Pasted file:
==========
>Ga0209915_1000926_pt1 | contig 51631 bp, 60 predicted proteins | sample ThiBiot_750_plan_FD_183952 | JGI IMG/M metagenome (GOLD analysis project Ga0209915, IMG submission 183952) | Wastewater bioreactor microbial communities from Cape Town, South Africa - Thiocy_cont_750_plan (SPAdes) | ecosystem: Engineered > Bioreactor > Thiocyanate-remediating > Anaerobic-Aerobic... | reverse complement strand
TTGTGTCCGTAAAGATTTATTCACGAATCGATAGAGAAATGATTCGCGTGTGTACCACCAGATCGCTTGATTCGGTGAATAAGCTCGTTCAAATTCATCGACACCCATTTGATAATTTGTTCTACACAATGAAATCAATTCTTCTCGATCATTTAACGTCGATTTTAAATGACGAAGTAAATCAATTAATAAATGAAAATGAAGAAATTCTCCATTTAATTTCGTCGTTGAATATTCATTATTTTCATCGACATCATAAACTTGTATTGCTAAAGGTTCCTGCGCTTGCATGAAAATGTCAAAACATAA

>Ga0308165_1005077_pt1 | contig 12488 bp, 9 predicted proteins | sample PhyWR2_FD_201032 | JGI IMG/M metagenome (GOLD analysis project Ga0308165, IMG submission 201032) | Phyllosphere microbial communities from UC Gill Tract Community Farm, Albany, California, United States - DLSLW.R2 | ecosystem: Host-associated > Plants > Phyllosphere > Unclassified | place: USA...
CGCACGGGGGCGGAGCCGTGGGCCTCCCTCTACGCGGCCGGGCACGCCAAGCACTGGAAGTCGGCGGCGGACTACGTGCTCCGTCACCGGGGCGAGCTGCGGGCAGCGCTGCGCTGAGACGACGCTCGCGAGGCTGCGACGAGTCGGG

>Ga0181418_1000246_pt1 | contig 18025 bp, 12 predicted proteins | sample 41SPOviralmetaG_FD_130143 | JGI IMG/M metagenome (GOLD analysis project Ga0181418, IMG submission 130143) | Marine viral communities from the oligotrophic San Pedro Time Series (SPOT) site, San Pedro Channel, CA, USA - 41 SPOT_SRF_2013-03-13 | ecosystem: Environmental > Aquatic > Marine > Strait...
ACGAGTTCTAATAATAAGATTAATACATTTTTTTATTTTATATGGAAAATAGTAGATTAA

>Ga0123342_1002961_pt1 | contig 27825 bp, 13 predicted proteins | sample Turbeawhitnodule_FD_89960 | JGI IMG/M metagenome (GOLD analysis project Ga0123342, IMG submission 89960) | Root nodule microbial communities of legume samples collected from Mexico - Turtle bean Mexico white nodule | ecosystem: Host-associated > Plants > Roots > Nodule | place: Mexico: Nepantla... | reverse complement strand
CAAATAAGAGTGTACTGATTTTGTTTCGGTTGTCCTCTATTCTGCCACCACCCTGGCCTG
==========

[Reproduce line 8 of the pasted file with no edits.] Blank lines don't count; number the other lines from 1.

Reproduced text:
CAAATAAGAGTGTACTGATTTTGTTTCGGTTGTCCTCTATTCTGCCACCACCCTGGCCTG